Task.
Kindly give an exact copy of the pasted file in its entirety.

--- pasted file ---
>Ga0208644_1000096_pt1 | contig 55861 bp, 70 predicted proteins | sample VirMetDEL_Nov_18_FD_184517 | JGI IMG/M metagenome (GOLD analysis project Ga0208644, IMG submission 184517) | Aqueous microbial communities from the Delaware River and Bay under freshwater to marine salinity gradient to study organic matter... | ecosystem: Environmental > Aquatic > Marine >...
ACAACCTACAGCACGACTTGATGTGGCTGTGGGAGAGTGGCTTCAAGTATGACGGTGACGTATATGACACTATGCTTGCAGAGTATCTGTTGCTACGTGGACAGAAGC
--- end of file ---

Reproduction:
>Ga0208644_1000096_pt1 | contig 55861 bp, 70 predicted proteins | sample VirMetDEL_Nov_18_FD_184517 | JGI IMG/M metagenome (GOLD analysis project Ga0208644, IMG submission 184517) | Aqueous microbial communities from the Delaware River and Bay under freshwater to marine salinity gradient to study organic matter... | ecosystem: Environmental > Aquatic > Marine >...
ACAACCTACAGCACGACTTGATGTGGCTGTGGGAGAGTGGCTTCAAGTATGACGGTGACGTATATGACACTATGCTTGCAGAGTATCTGTTGCTACGTGGACAGAAGC